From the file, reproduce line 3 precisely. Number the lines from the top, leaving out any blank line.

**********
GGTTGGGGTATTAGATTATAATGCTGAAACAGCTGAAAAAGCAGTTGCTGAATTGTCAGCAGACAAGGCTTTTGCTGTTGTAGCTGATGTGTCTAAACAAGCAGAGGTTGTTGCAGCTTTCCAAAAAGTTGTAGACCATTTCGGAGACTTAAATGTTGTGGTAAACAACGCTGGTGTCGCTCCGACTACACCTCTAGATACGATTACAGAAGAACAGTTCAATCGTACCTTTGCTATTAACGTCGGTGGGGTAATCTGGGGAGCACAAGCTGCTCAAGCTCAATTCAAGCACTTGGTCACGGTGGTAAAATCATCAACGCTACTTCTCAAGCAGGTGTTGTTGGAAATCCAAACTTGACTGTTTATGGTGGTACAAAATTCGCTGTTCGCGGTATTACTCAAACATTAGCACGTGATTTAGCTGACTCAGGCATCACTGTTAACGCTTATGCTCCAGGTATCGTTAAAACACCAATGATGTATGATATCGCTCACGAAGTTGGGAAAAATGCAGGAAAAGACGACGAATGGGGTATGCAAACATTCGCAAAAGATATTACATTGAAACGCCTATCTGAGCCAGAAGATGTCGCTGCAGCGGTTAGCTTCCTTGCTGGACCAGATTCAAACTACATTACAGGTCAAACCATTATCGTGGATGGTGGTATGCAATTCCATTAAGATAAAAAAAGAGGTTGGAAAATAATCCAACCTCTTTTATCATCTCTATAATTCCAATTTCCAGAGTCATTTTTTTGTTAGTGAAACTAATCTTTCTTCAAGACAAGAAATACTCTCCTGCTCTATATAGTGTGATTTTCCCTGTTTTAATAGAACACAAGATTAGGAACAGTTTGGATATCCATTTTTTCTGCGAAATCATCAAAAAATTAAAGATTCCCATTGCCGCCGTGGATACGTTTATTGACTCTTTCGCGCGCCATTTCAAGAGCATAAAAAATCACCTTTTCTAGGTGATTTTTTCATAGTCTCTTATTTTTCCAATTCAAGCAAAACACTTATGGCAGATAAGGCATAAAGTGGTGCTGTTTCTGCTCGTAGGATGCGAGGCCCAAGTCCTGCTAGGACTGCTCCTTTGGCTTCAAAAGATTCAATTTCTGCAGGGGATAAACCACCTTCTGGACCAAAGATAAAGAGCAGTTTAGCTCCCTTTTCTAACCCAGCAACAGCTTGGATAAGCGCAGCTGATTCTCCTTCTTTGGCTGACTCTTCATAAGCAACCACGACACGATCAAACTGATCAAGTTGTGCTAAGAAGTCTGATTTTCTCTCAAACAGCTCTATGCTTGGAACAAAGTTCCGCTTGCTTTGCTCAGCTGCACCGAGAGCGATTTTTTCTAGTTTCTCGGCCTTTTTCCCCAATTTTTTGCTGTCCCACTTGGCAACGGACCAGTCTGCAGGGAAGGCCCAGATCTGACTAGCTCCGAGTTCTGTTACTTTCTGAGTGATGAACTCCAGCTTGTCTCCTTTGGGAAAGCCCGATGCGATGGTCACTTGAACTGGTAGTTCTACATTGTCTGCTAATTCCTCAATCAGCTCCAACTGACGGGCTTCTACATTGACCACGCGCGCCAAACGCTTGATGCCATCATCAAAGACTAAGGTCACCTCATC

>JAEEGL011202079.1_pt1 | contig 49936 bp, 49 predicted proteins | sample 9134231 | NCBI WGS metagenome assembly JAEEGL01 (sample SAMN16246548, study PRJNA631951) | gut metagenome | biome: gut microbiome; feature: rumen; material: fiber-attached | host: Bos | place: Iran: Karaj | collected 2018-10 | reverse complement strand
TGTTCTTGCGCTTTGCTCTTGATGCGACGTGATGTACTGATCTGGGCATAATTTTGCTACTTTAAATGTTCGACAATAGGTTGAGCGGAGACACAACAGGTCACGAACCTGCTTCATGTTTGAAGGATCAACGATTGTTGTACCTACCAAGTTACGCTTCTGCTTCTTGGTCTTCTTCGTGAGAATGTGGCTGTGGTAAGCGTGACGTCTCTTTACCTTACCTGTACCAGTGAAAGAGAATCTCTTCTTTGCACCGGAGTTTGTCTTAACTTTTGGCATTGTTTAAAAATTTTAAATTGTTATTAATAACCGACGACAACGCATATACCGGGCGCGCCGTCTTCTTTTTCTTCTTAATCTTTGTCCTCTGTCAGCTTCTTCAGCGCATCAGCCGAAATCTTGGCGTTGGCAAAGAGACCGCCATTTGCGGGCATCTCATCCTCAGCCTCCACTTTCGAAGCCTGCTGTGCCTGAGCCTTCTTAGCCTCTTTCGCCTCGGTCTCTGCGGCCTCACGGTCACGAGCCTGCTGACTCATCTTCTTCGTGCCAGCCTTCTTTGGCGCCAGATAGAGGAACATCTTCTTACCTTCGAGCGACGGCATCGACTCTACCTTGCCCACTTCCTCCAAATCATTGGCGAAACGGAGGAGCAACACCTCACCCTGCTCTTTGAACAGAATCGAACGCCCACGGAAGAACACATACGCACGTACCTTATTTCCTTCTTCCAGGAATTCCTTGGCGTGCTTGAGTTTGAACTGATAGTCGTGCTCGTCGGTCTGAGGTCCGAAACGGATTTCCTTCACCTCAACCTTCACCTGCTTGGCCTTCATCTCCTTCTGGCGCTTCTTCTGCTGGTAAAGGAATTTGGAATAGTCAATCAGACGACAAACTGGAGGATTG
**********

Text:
TGTTCTTGCGCTTTGCTCTTGATGCGACGTGATGTACTGATCTGGGCATAATTTTGCTACTTTAAATGTTCGACAATAGGTTGAGCGGAGACACAACAGGTCACGAACCTGCTTCATGTTTGAAGGATCAACGATTGTTGTACCTACCAAGTTACGCTTCTGCTTCTTGGTCTTCTTCGTGAGAATGTGGCTGTGGTAAGCGTGACGTCTCTTTACCTTACCTGTACCAGTGAAAGAGAATCTCTTCTTTGCACCGGAGTTTGTCTTAACTTTTGGCATTGTTTAAAAATTTTAAATTGTTATTAATAACCGACGACAACGCATATACCGGGCGCGCCGTCTTCTTTTTCTTCTTAATCTTTGTCCTCTGTCAGCTTCTTCAGCGCATCAGCCGAAATCTTGGCGTTGGCAAAGAGACCGCCATTTGCGGGCATCTCATCCTCAGCCTCCACTTTCGAAGCCTGCTGTGCCTGAGCCTTCTTAGCCTCTTTCGCCTCGGTCTCTGCGGCCTCACGGTCACGAGCCTGCTGACTCATCTTCTTCGTGCCAGCCTTCTTTGGCGCCAGATAGAGGAACATCTTCTTACCTTCGAGCGACGGCATCGACTCTACCTTGCCCACTTCCTCCAAATCATTGGCGAAACGGAGGAGCAACACCTCACCCTGCTCTTTGAACAGAATCGAACGCCCACGGAAGAACACATACGCACGTACCTTATTTCCTTCTTCCAGGAATTCCTTGGCGTGCTTGAGTTTGAACTGATAGTCGTGCTCGTCGGTCTGAGGTCCGAAACGGATTTCCTTCACCTCAACCTTCACCTGCTTGGCCTTCATCTCCTTCTGGCGCTTCTTCTGCTGGTAAAGGAATTTGGAATAGTCAATCAGACGACAAACTGGAGGATTG